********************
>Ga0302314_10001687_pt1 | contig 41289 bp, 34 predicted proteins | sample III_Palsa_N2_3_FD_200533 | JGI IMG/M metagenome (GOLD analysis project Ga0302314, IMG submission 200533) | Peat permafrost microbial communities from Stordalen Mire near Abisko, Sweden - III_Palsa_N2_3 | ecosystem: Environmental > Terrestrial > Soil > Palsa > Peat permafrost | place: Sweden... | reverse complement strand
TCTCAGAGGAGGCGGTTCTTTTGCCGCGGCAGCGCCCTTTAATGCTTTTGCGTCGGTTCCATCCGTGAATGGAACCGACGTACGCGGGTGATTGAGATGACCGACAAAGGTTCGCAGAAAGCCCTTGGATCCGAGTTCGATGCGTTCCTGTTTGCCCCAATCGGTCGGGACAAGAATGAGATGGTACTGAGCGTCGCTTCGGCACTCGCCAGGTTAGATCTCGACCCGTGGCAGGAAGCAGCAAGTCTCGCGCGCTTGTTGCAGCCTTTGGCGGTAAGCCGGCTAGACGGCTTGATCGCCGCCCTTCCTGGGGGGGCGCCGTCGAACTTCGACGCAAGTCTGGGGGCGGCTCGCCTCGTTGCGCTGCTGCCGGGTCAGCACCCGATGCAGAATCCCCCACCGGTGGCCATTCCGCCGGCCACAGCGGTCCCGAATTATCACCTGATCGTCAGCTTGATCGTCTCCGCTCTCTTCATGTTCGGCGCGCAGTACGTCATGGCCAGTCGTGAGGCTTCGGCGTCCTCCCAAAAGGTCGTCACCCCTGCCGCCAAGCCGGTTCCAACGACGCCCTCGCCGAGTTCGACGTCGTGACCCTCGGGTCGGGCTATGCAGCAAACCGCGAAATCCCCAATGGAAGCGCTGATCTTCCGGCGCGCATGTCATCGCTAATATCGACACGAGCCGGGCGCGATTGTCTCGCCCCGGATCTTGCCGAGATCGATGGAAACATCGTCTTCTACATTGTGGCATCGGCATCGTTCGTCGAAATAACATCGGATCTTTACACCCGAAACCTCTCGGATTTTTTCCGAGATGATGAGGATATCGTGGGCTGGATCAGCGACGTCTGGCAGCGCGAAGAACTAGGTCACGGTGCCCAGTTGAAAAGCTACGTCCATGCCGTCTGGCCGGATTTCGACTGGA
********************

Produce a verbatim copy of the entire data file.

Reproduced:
>Ga0302314_10001687_pt1 | contig 41289 bp, 34 predicted proteins | sample III_Palsa_N2_3_FD_200533 | JGI IMG/M metagenome (GOLD analysis project Ga0302314, IMG submission 200533) | Peat permafrost microbial communities from Stordalen Mire near Abisko, Sweden - III_Palsa_N2_3 | ecosystem: Environmental > Terrestrial > Soil > Palsa > Peat permafrost | place: Sweden... | reverse complement strand
TCTCAGAGGAGGCGGTTCTTTTGCCGCGGCAGCGCCCTTTAATGCTTTTGCGTCGGTTCCATCCGTGAATGGAACCGACGTACGCGGGTGATTGAGATGACCGACAAAGGTTCGCAGAAAGCCCTTGGATCCGAGTTCGATGCGTTCCTGTTTGCCCCAATCGGTCGGGACAAGAATGAGATGGTACTGAGCGTCGCTTCGGCACTCGCCAGGTTAGATCTCGACCCGTGGCAGGAAGCAGCAAGTCTCGCGCGCTTGTTGCAGCCTTTGGCGGTAAGCCGGCTAGACGGCTTGATCGCCGCCCTTCCTGGGGGGGCGCCGTCGAACTTCGACGCAAGTCTGGGGGCGGCTCGCCTCGTTGCGCTGCTGCCGGGTCAGCACCCGATGCAGAATCCCCCACCGGTGGCCATTCCGCCGGCCACAGCGGTCCCGAATTATCACCTGATCGTCAGCTTGATCGTCTCCGCTCTCTTCATGTTCGGCGCGCAGTACGTCATGGCCAGTCGTGAGGCTTCGGCGTCCTCCCAAAAGGTCGTCACCCCTGCCGCCAAGCCGGTTCCAACGACGCCCTCGCCGAGTTCGACGTCGTGACCCTCGGGTCGGGCTATGCAGCAAACCGCGAAATCCCCAATGGAAGCGCTGATCTTCCGGCGCGCATGTCATCGCTAATATCGACACGAGCCGGGCGCGATTGTCTCGCCCCGGATCTTGCCGAGATCGATGGAAACATCGTCTTCTACATTGTGGCATCGGCATCGTTCGTCGAAATAACATCGGATCTTTACACCCGAAACCTCTCGGATTTTTTCCGAGATGATGAGGATATCGTGGGCTGGATCAGCGACGTCTGGCAGCGCGAAGAACTAGGTCACGGTGCCCAGTTGAAAAGCTACGTCCATGCCGTCTGGCCGGATTTCGACTGGA